Furthermore, due to both food insecurity increases and large consumption of UPF, nutritionally adequate and environmentally sustainable food patterns from local Amazonian communities have been compromised, which may greatly influence global environmental changes [74,75]. Diets based on large consumption of UPF cause higher greenhouse gas emissions through the need for large deforestation areas for monoculture farms and industrial processes. This contributes to biodiversity loss, land degradation, and intensification of climate change [74].


This trial is expected to better understand the efficacy, challenges, and limitations of the use of technologies in healthy eating promotion, particularly in regions characterized by high social vulnerability and limited access to health care, as is the case in the Western Amazon. We hypothesize that children whose parents or caregivers receive multimedia messages related to nutrition will demonstrate improvements in BMIz, dietary food intake, and biochemical data. Furthermore, we expect that the data produced by this trial will contribute to the development and strengthening of innovative public health policies aimed at preventing childhood obesity.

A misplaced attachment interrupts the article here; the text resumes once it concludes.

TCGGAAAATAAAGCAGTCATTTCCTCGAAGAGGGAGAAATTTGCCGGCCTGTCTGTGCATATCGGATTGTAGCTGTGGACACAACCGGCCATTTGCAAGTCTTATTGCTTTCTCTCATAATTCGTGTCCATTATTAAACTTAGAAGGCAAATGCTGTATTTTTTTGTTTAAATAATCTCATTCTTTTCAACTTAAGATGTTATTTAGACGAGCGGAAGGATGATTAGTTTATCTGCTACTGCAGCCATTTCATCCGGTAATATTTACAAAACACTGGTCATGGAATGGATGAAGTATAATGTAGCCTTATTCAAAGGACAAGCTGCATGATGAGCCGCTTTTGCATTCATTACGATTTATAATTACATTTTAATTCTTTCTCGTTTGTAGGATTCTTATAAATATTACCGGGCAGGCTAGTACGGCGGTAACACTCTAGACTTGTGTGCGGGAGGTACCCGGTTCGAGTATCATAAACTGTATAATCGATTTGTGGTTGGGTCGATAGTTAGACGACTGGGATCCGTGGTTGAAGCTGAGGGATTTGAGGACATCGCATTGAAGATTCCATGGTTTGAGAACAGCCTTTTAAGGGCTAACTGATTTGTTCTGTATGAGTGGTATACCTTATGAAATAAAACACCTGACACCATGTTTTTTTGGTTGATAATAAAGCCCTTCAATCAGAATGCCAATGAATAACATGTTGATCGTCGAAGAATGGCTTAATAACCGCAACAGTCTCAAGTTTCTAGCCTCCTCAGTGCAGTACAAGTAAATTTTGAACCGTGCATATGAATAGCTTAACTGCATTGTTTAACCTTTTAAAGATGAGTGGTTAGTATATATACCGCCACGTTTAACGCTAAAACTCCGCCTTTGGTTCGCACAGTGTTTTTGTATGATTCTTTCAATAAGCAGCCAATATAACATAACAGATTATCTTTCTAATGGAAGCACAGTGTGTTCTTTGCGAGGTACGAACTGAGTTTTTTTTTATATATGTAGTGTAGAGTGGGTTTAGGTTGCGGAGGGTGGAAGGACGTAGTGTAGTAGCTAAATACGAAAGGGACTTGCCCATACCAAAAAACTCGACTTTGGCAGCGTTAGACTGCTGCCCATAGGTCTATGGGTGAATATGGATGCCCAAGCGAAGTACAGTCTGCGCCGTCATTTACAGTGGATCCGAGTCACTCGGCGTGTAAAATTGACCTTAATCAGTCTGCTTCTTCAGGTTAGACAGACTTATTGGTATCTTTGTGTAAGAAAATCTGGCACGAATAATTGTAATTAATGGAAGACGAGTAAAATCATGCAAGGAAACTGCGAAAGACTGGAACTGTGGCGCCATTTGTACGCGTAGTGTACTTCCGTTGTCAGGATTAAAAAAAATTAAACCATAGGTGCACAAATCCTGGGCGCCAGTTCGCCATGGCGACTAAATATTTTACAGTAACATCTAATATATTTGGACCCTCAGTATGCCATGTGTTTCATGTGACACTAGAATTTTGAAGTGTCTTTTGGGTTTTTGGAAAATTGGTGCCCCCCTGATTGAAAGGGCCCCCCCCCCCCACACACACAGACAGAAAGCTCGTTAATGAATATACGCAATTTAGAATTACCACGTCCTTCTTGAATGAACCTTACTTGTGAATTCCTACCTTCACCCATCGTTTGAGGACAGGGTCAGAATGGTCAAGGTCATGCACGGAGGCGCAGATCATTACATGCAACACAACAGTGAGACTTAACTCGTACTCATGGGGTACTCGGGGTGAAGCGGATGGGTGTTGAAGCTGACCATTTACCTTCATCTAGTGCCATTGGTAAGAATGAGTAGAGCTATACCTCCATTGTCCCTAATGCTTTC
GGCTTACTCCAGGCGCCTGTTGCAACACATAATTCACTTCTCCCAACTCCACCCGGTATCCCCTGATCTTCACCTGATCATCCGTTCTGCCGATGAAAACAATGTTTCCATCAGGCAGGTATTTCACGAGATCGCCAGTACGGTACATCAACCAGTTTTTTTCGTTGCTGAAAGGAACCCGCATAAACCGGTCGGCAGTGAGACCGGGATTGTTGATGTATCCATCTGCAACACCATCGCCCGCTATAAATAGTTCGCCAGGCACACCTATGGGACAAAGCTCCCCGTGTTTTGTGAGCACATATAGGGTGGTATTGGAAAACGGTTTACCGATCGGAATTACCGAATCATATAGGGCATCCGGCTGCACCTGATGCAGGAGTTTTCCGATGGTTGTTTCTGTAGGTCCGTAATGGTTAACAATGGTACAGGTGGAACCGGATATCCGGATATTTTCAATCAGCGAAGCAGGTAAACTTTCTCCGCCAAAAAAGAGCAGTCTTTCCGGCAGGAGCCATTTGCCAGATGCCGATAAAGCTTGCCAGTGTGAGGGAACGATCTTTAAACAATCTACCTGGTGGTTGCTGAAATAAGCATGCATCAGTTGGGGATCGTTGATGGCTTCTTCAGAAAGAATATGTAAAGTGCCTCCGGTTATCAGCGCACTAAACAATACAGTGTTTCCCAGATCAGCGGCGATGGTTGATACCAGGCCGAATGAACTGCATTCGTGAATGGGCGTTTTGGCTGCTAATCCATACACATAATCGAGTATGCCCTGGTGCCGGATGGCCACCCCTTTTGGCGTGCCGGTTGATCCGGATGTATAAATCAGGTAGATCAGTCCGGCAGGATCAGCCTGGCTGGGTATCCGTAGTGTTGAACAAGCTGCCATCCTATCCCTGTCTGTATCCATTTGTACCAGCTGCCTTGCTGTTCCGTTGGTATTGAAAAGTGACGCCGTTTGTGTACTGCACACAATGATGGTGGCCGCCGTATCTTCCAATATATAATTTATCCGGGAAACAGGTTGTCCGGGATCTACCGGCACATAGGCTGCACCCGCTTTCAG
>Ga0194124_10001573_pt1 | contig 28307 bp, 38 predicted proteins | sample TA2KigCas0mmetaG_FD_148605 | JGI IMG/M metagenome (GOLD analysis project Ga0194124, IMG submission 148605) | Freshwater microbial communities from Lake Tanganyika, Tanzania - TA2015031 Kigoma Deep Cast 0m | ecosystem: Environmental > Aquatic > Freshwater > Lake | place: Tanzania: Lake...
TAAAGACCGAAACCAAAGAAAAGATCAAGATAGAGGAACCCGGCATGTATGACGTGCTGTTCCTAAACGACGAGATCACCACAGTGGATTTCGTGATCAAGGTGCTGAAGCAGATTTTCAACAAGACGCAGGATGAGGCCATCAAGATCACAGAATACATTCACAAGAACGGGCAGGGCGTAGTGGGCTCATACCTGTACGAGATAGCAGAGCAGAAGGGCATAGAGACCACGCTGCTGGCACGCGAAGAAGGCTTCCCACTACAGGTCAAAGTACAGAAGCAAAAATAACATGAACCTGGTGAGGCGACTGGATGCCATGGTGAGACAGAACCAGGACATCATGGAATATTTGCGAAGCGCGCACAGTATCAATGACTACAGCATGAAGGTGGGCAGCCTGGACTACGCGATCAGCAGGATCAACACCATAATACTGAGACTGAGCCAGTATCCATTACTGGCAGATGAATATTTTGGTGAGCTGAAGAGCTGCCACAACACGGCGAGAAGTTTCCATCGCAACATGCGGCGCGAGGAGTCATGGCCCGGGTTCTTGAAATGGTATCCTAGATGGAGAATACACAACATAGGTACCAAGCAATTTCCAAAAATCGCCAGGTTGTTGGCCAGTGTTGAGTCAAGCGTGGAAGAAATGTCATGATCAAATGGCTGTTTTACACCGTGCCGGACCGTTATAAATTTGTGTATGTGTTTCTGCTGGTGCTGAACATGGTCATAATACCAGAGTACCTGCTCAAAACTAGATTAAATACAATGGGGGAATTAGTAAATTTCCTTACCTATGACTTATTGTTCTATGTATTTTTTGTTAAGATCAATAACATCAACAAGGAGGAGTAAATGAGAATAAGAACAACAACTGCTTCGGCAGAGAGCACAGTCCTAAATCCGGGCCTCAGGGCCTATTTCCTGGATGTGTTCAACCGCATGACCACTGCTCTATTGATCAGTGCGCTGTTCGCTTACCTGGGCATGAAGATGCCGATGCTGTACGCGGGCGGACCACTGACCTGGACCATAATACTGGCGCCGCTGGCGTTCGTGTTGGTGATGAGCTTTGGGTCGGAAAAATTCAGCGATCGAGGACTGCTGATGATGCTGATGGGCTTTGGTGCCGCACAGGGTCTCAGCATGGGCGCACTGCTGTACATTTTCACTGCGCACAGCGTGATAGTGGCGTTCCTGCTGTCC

The authors thank the participants in the Maternal and Child Health and Nutrition Cohort Study in Acre birth cohort study in Cruzeiro do Sul, Acre, Brazil.

This work was supported by the Brazilian National Council of Technological and Scientific Development (CNPq; grants 407255/2013-3 and 404500/2021-8) and the São Paulo Research Foundation (FAPESP; grant 2016/00270-6). ACDAH is the recipient of the FAPESP PhD scholarship (grant 2022/03401-5). MAC is the recipient of the CNPq senior research scholarship (grant 303794/2021-6). The funders had no role in the design and analysis of the study or the writing of this study.

Data Availability